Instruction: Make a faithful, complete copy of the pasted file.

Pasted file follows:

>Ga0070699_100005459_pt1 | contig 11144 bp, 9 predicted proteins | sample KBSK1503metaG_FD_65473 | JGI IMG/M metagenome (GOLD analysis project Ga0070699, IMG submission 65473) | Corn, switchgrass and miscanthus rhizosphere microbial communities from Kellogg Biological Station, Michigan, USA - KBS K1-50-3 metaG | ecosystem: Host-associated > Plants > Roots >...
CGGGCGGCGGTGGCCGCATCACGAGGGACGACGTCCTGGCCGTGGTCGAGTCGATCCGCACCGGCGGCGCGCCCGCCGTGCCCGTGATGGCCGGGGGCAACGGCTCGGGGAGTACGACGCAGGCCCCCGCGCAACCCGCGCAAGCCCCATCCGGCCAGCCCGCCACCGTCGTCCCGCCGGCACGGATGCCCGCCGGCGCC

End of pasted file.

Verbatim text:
>Ga0070699_100005459_pt1 | contig 11144 bp, 9 predicted proteins | sample KBSK1503metaG_FD_65473 | JGI IMG/M metagenome (GOLD analysis project Ga0070699, IMG submission 65473) | Corn, switchgrass and miscanthus rhizosphere microbial communities from Kellogg Biological Station, Michigan, USA - KBS K1-50-3 metaG | ecosystem: Host-associated > Plants > Roots >...
CGGGCGGCGGTGGCCGCATCACGAGGGACGACGTCCTGGCCGTGGTCGAGTCGATCCGCACCGGCGGCGCGCCCGCCGTGCCCGTGATGGCCGGGGGCAACGGCTCGGGGAGTACGACGCAGGCCCCCGCGCAACCCGCGCAAGCCCCATCCGGCCAGCCCGCCACCGTCGTCCCGCCGGCACGGATGCCCGCCGGCGCC